Is Ted Lieu the state’s Ultimate Nanny?

Sept. 4, 2012

By Steven Greenhut

If you want to understand just about everything that’s wrong with Sacramento, you need only peruse a press release recently sent out by Sen. Ted Lieu, D-Torrance. Lieu is proud of his laundry list of bills that meddle into myriad areas of private life. Lieu, who when he was running for attorney general groveled before the police unions, apparently is busy criminalizing every sort of behavior and expanding the power of the state. Most of the issues he deals with are small ones, but they mostly involve the personal choices made between willing buyers and willing sellers. He epitomizes Sacramento because in the state Capitol, most legislators recognize no limits on the power of the state. Sure, many people believe that the psychological program to turn gays into straights is quackery, but a petty totalitarian such as Lieu wants to use state power to ban it — and other things he simply doesn’t like.

I would refer to Lieu, who seems to be a rather nice guy, as the Ultimate Nanny, but his bills reflect the sense of the Legislature. All of the ones below have been approved and sent to the governor. Not all of them are bad. I agree with adding oversight to the state National Guard, which is mired in corruption scandals. But most of the bills oversee private activity.

Ironically, his final item commemorates the signing of the Constitution. Nice, but why is he spending his career shredding it?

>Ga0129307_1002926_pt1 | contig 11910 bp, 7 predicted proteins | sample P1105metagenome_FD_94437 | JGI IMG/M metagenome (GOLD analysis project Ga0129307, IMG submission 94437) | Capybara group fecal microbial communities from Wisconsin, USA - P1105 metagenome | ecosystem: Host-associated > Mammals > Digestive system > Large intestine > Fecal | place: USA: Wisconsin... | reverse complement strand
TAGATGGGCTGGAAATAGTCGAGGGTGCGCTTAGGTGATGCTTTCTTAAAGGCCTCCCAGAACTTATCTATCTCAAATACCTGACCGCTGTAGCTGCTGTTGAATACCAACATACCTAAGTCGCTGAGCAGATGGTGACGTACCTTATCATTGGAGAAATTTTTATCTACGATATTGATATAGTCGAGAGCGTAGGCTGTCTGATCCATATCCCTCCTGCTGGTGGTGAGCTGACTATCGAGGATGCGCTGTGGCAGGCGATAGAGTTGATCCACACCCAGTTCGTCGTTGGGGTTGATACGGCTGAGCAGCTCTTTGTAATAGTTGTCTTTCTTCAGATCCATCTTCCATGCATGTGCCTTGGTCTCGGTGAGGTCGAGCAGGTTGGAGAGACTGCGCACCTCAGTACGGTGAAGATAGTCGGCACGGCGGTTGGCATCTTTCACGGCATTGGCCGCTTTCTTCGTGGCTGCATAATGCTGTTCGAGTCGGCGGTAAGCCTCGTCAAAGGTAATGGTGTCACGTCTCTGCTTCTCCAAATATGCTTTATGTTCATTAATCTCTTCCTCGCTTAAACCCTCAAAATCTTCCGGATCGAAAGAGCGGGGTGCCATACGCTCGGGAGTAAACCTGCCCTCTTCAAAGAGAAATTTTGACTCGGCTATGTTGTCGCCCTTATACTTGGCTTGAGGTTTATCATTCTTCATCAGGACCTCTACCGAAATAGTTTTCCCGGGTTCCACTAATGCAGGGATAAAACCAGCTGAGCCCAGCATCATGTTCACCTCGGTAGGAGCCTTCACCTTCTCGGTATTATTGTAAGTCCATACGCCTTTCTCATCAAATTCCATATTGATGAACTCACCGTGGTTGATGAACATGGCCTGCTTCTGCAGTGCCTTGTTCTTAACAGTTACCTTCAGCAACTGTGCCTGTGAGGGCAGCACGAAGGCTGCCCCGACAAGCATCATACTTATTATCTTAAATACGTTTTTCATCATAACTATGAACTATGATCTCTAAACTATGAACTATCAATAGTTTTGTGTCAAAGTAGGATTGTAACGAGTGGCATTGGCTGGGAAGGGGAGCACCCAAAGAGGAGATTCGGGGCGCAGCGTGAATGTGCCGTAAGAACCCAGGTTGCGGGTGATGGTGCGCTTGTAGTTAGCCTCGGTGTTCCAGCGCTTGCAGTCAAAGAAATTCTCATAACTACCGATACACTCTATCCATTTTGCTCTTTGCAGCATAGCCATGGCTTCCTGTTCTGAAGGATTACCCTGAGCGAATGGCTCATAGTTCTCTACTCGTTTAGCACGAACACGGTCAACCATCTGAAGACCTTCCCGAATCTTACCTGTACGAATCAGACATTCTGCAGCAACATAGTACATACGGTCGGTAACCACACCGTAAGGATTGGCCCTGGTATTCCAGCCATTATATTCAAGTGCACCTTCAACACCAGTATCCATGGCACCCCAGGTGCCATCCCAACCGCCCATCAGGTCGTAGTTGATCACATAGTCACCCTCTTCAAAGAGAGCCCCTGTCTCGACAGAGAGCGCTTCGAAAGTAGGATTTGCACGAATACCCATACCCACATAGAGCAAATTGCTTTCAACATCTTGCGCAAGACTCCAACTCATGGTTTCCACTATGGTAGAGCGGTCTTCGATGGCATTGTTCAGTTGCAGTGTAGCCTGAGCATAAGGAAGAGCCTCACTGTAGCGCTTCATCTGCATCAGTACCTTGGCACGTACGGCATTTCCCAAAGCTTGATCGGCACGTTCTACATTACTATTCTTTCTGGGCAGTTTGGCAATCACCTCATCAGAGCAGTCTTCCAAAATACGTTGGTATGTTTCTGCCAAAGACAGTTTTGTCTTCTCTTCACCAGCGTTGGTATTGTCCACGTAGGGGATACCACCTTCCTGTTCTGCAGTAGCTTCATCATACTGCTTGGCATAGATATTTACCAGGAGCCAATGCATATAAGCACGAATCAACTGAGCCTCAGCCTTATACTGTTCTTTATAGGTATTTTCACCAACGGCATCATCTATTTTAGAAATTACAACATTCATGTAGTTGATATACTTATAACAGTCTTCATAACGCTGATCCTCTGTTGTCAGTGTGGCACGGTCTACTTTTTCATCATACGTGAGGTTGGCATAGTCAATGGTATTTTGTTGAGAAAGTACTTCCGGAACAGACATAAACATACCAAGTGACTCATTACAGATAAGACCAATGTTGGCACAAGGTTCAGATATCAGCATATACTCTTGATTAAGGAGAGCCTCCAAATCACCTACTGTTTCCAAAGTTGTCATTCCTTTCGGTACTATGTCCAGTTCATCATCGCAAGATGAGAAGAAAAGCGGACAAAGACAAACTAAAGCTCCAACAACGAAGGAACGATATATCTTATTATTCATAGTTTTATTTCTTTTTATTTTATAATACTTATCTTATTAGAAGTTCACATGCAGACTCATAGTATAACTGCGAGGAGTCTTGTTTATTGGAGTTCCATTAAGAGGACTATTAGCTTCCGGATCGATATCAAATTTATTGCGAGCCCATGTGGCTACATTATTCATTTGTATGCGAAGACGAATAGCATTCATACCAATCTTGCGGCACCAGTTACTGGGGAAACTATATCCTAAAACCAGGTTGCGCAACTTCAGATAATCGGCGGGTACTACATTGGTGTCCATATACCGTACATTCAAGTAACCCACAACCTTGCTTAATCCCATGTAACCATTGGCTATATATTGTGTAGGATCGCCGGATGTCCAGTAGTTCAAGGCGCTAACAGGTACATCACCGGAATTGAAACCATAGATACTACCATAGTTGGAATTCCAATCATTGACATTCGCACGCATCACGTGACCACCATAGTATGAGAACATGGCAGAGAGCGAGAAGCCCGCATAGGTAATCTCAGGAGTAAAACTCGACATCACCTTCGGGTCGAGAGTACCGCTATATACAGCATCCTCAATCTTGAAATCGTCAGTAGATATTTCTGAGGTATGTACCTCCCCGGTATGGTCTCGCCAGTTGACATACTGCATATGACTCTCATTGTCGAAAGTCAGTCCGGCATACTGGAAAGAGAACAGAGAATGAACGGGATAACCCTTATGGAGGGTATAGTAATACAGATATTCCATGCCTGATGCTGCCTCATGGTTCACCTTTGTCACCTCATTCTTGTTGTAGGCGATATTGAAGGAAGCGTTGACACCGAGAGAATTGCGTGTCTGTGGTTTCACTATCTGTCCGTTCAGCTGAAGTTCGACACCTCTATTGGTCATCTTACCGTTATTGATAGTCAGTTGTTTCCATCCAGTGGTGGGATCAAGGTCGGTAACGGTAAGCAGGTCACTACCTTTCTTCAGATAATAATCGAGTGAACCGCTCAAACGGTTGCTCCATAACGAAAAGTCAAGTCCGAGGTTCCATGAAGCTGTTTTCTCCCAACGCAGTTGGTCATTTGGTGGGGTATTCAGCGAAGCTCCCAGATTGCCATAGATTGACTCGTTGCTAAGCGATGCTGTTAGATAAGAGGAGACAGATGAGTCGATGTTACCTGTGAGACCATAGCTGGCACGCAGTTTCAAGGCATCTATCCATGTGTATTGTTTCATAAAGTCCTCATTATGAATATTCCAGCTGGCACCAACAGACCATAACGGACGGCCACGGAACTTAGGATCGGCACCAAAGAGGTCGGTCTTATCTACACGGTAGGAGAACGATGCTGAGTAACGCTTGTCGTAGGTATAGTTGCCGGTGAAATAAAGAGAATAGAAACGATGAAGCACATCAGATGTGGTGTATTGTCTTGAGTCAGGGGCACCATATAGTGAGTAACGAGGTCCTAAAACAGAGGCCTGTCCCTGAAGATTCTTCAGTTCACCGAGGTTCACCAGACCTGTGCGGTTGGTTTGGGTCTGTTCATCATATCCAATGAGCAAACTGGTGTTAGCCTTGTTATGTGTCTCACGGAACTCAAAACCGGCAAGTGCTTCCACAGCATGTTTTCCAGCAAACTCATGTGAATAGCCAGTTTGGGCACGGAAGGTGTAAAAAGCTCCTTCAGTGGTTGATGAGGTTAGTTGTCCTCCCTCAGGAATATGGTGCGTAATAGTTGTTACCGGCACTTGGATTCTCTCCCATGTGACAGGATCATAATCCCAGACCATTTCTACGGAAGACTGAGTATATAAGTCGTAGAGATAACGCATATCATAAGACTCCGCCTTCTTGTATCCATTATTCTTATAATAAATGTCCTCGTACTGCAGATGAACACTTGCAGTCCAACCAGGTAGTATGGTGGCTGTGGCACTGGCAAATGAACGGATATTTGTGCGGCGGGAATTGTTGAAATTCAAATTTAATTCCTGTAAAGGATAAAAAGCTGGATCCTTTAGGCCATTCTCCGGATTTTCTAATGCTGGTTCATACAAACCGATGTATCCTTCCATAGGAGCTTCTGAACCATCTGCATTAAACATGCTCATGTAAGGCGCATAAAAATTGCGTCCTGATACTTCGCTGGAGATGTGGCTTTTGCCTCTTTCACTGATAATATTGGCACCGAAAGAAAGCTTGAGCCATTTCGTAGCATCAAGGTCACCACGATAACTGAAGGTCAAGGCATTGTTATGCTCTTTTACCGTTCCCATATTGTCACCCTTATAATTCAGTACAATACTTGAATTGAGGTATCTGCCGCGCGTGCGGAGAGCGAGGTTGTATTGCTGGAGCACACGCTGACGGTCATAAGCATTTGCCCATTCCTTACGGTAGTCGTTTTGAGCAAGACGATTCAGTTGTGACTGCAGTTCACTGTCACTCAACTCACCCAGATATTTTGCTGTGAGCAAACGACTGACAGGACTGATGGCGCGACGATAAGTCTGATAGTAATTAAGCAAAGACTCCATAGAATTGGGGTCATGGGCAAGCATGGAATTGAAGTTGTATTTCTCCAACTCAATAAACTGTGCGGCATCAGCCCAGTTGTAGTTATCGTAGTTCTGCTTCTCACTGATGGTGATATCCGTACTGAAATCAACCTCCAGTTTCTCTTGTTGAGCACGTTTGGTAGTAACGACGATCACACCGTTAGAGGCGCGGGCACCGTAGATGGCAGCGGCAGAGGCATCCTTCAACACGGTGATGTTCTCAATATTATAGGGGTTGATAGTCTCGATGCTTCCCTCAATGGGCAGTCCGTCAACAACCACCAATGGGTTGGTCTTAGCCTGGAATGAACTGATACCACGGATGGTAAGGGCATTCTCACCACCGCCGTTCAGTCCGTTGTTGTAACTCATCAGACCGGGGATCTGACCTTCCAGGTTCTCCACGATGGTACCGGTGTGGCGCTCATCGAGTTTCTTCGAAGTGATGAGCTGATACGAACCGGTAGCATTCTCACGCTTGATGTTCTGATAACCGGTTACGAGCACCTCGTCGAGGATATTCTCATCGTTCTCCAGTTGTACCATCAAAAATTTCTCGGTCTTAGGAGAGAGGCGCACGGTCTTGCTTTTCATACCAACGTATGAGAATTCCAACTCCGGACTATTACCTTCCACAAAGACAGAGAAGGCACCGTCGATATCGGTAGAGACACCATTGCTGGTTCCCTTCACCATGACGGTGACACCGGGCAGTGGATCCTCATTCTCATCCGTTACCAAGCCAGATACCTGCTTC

Legislature approves 17 bills by Sen. Ted W. Lieu

Lieu measures to protect children, consumers, jobs and students now rest with Gov. Brown

SACRAMENTO – Protecting children from psychological abuse, cutting interest rates by predatory used-car dealers, creating jobs, ensuring animal safety, helping victims receive restitution and saving taxpayers money are among the goals of the proposed laws by Sen. Ted W. Lieu now heading to the governor’s desk.

“No one deserves a break more than California’s children, consumers and workers,” Lieu, D-Torrance, said about his legislative accomplishments for 2012 approved by today’s end-of-session deadline. “We have worked hard to provide residents statewide with tangible improvements to our quality of life.”

Gov. Brown has until Sept. 30 to act on 15 Lieu bills now on his desk; two additional measures took effect immediately because they did not require gubernatorial action.

The bills facing Brown’s endorsement or veto include:

·        Senate Bill 336 – Emergency Room Crowding

Hospital emergency-room patients would receive better medical care under a doctor-supported plan to reduce crowding through better planning.

·        SB 661 – Funeral Protests

This measure seeks greater protections for grieving families from disruptive protests by balancing the constitutionally protected right of free speech with limited restrictions on the time, place and manner in which protests at funerals can be held to protect the grieving families’ right to privacy.

·        SB 921 – National Guard Inspector General

In response to repeated financial abuses by the California National Guard, this bill by Lieu, a former Air Force prosecutor who remains in the military reserves, would protect against fraud and abuse and help restore confidence to the Guard by creating a California Military Whistleblower Protection Act for service members on state active duty.